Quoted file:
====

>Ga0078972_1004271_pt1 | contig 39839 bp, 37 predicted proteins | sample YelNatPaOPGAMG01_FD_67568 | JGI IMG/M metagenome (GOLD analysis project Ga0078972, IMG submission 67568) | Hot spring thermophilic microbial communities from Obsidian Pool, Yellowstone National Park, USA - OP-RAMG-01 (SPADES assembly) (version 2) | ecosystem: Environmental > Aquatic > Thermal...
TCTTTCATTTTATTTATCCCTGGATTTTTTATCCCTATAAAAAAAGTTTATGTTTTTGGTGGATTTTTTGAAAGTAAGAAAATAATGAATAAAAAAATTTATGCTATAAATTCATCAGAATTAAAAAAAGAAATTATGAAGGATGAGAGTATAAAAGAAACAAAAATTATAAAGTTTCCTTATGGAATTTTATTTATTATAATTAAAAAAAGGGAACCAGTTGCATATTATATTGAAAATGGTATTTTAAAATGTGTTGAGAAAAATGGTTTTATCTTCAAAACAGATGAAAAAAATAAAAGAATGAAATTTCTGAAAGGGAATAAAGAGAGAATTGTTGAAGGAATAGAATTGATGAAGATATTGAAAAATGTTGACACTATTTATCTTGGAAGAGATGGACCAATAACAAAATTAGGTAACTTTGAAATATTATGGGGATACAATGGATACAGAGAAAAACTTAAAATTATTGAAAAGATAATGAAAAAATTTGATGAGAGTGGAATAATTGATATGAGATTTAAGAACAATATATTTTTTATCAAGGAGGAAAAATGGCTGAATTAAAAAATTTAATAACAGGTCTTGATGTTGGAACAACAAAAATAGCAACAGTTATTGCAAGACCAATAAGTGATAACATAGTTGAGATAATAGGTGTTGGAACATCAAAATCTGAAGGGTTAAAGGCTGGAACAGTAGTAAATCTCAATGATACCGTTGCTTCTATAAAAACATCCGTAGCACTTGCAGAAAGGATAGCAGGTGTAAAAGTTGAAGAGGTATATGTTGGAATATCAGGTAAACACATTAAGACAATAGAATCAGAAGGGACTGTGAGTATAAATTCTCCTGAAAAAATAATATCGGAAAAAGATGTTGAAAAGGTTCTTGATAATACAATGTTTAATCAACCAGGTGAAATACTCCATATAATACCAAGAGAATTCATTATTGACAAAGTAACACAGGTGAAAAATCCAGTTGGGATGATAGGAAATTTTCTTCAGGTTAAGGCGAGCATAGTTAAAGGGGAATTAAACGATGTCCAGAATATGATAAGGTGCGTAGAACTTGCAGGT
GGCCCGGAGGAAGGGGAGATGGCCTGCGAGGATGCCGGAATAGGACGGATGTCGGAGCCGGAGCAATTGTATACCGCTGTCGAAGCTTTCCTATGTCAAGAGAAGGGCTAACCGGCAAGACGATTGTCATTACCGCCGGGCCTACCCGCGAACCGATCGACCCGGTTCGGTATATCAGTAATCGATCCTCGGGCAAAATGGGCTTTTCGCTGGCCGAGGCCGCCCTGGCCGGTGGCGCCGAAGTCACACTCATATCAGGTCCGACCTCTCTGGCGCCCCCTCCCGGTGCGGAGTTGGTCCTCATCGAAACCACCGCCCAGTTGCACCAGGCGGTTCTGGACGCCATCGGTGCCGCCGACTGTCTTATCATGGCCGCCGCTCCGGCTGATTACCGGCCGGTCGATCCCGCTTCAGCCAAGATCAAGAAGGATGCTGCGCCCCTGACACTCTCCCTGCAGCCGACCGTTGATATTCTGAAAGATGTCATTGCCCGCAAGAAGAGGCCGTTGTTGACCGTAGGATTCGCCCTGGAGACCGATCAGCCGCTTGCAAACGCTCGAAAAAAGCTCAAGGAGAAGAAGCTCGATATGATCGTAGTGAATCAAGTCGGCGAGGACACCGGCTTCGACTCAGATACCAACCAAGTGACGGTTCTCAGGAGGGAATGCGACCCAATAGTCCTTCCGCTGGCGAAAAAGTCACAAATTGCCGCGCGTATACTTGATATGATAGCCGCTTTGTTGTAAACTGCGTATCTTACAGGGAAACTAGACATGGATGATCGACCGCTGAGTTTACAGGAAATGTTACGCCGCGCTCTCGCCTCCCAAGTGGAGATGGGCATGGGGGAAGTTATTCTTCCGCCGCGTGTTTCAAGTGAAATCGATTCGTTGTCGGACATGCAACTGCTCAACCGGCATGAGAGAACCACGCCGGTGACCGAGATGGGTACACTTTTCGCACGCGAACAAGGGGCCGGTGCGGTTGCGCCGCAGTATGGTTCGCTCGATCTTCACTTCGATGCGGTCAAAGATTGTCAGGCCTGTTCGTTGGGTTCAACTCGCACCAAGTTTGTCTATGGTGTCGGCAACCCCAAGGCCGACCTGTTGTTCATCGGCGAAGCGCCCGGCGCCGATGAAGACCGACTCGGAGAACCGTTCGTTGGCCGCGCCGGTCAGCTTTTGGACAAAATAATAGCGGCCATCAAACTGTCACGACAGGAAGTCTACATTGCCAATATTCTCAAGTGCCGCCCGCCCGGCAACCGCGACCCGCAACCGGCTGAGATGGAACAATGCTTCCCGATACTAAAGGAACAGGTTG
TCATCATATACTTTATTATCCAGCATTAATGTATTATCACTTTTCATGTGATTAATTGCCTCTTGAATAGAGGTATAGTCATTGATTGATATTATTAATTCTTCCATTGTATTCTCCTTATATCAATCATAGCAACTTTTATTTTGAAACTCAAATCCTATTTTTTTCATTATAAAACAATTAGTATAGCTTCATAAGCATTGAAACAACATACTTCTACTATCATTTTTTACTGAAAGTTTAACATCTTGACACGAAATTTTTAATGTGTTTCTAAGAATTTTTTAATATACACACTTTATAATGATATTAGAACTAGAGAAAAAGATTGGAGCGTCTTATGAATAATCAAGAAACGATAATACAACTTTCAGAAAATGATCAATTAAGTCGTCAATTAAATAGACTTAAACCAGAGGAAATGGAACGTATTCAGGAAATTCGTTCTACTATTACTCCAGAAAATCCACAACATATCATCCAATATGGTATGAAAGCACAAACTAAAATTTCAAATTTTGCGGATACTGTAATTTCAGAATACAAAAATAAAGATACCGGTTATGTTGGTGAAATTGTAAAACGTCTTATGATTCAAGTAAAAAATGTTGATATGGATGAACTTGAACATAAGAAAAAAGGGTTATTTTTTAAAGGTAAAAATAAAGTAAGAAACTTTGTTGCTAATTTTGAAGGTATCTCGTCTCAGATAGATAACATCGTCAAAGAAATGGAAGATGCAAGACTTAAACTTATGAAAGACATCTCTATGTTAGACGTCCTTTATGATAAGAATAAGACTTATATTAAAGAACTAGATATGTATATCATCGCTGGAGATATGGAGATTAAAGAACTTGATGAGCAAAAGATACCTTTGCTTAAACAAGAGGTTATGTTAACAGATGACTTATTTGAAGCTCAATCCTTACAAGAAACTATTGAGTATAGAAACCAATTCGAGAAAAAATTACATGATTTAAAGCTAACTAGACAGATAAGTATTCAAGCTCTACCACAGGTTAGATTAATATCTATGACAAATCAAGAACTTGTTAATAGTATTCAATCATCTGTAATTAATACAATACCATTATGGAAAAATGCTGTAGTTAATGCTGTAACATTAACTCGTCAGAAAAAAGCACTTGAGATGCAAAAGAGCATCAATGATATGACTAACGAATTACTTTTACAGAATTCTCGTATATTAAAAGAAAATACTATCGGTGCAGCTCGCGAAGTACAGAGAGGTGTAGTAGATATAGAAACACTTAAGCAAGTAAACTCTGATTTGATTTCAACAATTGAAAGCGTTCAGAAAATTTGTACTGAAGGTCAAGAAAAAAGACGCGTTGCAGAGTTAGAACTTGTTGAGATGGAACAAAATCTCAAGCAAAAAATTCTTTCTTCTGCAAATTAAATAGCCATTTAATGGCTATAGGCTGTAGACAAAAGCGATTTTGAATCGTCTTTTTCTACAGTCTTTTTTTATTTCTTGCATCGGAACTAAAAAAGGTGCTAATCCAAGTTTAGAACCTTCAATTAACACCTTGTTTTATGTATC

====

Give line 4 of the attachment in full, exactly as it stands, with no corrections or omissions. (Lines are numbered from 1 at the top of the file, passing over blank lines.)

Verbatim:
TCATCATATACTTTATTATCCAGCATTAATGTATTATCACTTTTCATGTGATTAATTGCCTCTTGAATAGAGGTATAGTCATTGATTGATATTATTAATTCTTCCATTGTATTCTCCTTATATCAATCATAGCAACTTTTATTTTGAAACTCAAATCCTATTTTTTTCATTATAAAACAATTAGTATAGCTTCATAAGCATTGAAACAACATACTTCTACTATCATTTTTTACTGAAAGTTTAACATCTTGACACGAAATTTTTAATGTGTTTCTAAGAATTTTTTAATATACACACTTTATAATGATATTAGAACTAGAGAAAAAGATTGGAGCGTCTTATGAATAATCAAGAAACGATAATACAACTTTCAGAAAATGATCAATTAAGTCGTCAATTAAATAGACTTAAACCAGAGGAAATGGAACGTATTCAGGAAATTCGTTCTACTATTACTCCAGAAAATCCACAACATATCATCCAATATGGTATGAAAGCACAAACTAAAATTTCAAATTTTGCGGATACTGTAATTTCAGAATACAAAAATAAAGATACCGGTTATGTTGGTGAAATTGTAAAACGTCTTATGATTCAAGTAAAAAATGTTGATATGGATGAACTTGAACATAAGAAAAAAGGGTTATTTTTTAAAGGTAAAAATAAAGTAAGAAACTTTGTTGCTAATTTTGAAGGTATCTCGTCTCAGATAGATAACATCGTCAAAGAAATGGAAGATGCAAGACTTAAACTTATGAAAGACATCTCTATGTTAGACGTCCTTTATGATAAGAATAAGACTTATATTAAAGAACTAGATATGTATATCATCGCTGGAGATATGGAGATTAAAGAACTTGATGAGCAAAAGATACCTTTGCTTAAACAAGAGGTTATGTTAACAGATGACTTATTTGAAGCTCAATCCTTACAAGAAACTATTGAGTATAGAAACCAATTCGAGAAAAAATTACATGATTTAAAGCTAACTAGACAGATAAGTATTCAAGCTCTACCACAGGTTAGATTAATATCTATGACAAATCAAGAACTTGTTAATAGTATTCAATCATCTGTAATTAATACAATACCATTATGGAAAAATGCTGTAGTTAATGCTGTAACATTAACTCGTCAGAAAAAAGCACTTGAGATGCAAAAGAGCATCAATGATATGACTAACGAATTACTTTTACAGAATTCTCGTATATTAAAAGAAAATACTATCGGTGCAGCTCGCGAAGTACAGAGAGGTGTAGTAGATATAGAAACACTTAAGCAAGTAAACTCTGATTTGATTTCAACAATTGAAAGCGTTCAGAAAATTTGTACTGAAGGTCAAGAAAAAAGACGCGTTGCAGAGTTAGAACTTGTTGAGATGGAACAAAATCTCAAGCAAAAAATTCTTTCTTCTGCAAATTAAATAGCCATTTAATGGCTATAGGCTGTAGACAAAAGCGATTTTGAATCGTCTTTTTCTACAGTCTTTTTTTATTTCTTGCATCGGAACTAAAAAAGGTGCTAATCCAAGTTTAGAACCTTCAATTAACACCTTGTTTTATGTATC